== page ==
Shot in slow motion, this scene is as cinematic is they come, but its physical beauty has nothing on what comes next from Olivia Cooke, Freddie Highmore, and Vera Farmiga. Emma informs Dylan the next morning that she has to go home, “where it’s normal,” but she makes one stop before she goes… to the sheriff’s station, where she asks to see Norman Bates.
Now, I don’t know how plausible it would be for Norman to have guests right now, but I also super don’t care because this scene is incredible. As Emma approaches the window of Norman’s cell, she sees Norman, but the malice in his eyes makes it clear that who she’s really seeing, of course, is Mother. And right on cue, Vera reflects in the window, though Emma is looking at Freddie. Mother says she knows Emma is there because the police think Norman killed her mother. “I think you did too, Norman,” Emma tells him. “I wouldn’t kill anyone, Emma, you know that,” says Mother. “It’s me. It’s Norman — your Norman, your friend.”
And Mother is right about one thing: Norman was Emma’s friend. Her best friend, her first crush, the reason she met her husband. Emma knew Norman. And she’s not talking to him. “Where’s Norman?” Emma asks simply. Mother doesn’t flinch; she tells Emma that her mother was a bad woman, and she was trying to use Norman. Emma says she still didn’t deserve to die, and Vera’s face flashes in the reflection of the window: “Death isn’t about deserving. It’s just a part of the deal. She made her own bed; you know that better than anyone.”
But Emma has made it through a childhood with an absent mother, through an adolescence with cystic fibrosis, through a lung transplant — no one makes her bed but her, and she’s not interested in what Mother has to say. “Can I talk to Norman?” she asks again calmly. Mother tells her that Norman is sleeping in his room: “There’s an apple pie in the oven, and when he wakes up, he’ll smell it baking and know that everything is okay.” And, man, that is f—ed up.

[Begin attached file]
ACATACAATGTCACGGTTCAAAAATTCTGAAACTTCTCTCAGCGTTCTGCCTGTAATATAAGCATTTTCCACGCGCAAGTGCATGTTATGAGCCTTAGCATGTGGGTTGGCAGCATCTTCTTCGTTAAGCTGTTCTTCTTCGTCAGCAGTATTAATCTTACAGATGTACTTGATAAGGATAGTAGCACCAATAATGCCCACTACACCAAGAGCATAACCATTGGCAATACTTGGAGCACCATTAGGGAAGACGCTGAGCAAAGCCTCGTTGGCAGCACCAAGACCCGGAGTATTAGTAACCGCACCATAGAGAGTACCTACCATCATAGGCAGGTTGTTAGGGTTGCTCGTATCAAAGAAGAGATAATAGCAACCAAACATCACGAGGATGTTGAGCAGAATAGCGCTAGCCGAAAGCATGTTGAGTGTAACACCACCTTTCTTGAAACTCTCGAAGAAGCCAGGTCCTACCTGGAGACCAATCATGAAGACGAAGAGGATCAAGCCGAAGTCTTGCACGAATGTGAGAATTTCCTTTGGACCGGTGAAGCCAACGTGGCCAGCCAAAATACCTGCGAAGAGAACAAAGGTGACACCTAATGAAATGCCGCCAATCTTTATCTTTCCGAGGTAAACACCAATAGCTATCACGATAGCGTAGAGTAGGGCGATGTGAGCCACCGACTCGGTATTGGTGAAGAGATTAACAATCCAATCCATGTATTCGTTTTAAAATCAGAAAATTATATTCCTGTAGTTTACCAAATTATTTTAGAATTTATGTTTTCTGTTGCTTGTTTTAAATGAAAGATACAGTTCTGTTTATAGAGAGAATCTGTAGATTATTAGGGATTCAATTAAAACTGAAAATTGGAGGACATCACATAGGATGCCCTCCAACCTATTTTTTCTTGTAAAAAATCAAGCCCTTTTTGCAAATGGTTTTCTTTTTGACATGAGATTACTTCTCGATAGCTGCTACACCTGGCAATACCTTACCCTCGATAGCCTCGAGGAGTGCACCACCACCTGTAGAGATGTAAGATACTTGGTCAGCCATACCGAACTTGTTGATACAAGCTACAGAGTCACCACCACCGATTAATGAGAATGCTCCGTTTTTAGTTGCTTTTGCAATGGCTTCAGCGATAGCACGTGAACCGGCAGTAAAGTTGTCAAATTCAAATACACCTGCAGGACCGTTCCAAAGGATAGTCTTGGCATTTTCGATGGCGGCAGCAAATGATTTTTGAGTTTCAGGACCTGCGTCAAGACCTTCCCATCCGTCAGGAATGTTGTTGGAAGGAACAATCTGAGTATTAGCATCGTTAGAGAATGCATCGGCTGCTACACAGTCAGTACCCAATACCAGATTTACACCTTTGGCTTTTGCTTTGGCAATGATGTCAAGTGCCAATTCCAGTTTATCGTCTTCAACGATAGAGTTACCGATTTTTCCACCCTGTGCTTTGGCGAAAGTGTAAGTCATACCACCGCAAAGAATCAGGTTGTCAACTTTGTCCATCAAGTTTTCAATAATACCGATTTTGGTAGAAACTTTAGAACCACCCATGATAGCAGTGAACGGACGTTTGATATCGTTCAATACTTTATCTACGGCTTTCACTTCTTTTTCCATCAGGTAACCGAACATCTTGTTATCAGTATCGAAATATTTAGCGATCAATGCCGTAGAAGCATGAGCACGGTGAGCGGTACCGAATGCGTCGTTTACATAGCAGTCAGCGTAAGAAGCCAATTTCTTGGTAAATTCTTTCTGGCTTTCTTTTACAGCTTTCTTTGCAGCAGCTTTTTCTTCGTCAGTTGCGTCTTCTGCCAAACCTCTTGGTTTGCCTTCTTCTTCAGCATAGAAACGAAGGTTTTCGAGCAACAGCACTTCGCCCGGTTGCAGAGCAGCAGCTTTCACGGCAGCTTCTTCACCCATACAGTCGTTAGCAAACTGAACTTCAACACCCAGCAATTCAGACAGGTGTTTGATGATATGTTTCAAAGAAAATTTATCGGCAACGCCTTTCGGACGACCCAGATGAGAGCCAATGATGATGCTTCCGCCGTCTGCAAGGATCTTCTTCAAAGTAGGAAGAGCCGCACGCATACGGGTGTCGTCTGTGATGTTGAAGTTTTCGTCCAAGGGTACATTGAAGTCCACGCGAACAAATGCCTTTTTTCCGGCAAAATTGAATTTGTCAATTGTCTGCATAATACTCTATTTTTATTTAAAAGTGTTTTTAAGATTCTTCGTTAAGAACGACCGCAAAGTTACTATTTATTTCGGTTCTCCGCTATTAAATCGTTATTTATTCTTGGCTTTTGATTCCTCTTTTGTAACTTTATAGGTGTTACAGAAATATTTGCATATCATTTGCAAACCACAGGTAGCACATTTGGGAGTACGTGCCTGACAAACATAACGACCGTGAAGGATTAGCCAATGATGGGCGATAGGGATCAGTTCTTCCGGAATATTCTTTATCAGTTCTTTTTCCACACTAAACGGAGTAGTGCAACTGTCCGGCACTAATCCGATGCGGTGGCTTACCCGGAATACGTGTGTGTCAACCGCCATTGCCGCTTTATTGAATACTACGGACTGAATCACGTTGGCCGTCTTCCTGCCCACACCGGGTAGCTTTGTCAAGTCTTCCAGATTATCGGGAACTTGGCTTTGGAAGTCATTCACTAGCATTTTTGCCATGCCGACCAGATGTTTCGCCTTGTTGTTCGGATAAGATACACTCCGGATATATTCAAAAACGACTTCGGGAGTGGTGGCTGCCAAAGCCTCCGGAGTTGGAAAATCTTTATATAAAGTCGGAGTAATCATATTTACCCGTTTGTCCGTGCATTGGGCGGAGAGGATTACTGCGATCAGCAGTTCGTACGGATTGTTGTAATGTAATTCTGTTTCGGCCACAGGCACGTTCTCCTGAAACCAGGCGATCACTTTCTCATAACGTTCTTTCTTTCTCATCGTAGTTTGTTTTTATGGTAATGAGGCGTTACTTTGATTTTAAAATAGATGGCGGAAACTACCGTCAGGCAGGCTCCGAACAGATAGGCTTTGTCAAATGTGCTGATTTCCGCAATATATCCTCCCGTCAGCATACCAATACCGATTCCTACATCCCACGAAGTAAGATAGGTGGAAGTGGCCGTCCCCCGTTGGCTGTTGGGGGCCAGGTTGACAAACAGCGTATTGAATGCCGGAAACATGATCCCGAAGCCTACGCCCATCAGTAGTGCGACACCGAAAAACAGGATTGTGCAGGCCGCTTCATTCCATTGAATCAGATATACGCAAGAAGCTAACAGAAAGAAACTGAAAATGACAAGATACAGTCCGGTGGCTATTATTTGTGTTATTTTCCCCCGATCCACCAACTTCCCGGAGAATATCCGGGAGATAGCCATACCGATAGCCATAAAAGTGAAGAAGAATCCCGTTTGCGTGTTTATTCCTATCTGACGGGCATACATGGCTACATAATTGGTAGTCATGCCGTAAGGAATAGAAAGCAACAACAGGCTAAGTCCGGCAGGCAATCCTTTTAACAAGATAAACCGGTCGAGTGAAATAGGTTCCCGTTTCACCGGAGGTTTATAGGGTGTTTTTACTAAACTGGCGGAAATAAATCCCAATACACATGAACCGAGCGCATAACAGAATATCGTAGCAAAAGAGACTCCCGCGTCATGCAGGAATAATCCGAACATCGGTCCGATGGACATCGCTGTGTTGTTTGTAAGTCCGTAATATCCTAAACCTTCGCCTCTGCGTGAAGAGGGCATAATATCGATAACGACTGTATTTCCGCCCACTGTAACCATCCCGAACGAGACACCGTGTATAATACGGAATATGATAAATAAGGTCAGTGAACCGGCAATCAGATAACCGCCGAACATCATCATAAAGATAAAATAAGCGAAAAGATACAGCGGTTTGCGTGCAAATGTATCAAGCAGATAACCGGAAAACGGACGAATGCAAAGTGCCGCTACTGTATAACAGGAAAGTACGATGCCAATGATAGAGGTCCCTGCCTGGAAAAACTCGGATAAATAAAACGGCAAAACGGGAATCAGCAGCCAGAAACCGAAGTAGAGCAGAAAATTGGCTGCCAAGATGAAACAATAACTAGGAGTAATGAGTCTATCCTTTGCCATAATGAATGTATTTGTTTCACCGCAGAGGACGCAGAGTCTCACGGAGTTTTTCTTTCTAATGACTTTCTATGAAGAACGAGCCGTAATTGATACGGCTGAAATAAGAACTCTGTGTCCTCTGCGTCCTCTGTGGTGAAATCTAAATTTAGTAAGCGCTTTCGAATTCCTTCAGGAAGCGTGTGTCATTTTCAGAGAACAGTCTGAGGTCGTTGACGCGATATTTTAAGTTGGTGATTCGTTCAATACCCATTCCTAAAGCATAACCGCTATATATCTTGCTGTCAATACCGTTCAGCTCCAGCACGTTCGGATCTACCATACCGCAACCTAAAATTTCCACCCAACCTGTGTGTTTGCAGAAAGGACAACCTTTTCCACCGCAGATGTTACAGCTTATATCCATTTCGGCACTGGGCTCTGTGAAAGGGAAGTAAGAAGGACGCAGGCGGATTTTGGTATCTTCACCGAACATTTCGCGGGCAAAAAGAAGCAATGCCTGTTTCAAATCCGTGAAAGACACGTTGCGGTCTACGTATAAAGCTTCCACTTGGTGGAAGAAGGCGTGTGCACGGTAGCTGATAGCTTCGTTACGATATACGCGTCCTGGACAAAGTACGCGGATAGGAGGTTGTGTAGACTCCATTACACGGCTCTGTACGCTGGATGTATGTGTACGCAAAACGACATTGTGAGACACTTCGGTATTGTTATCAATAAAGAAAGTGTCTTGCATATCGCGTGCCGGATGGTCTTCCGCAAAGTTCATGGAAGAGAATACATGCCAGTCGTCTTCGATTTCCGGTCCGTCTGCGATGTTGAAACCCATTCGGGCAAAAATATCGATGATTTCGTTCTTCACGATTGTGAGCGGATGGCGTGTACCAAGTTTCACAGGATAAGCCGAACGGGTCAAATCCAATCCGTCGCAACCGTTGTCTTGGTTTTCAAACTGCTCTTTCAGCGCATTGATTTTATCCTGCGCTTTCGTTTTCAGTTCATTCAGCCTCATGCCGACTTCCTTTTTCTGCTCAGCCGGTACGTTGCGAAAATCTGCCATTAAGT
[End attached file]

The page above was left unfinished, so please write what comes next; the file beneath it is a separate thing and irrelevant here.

Emma asks Mother to tell Norman that she misses him. Freddie’s face seems to twitch, but it’s still Vera’s reflection in the glass when the camera goes back to Emma. With that sentiment, Emma leaves, and I don’t know what to make of that scene (other than my tear ducts making big, dramatic single tears), but for this moment, I’m going to allow my naïve, happy-ending loving self to take it for a little ray of hope. Hope that if Emma can see Norman within Mother — that she can see Mother at all — she could understand why Dylan might still want to help the sliver of Norman that’s left. Can see why Dylan would still hope there’s something left to save. And that it might be enough to save their happy ending.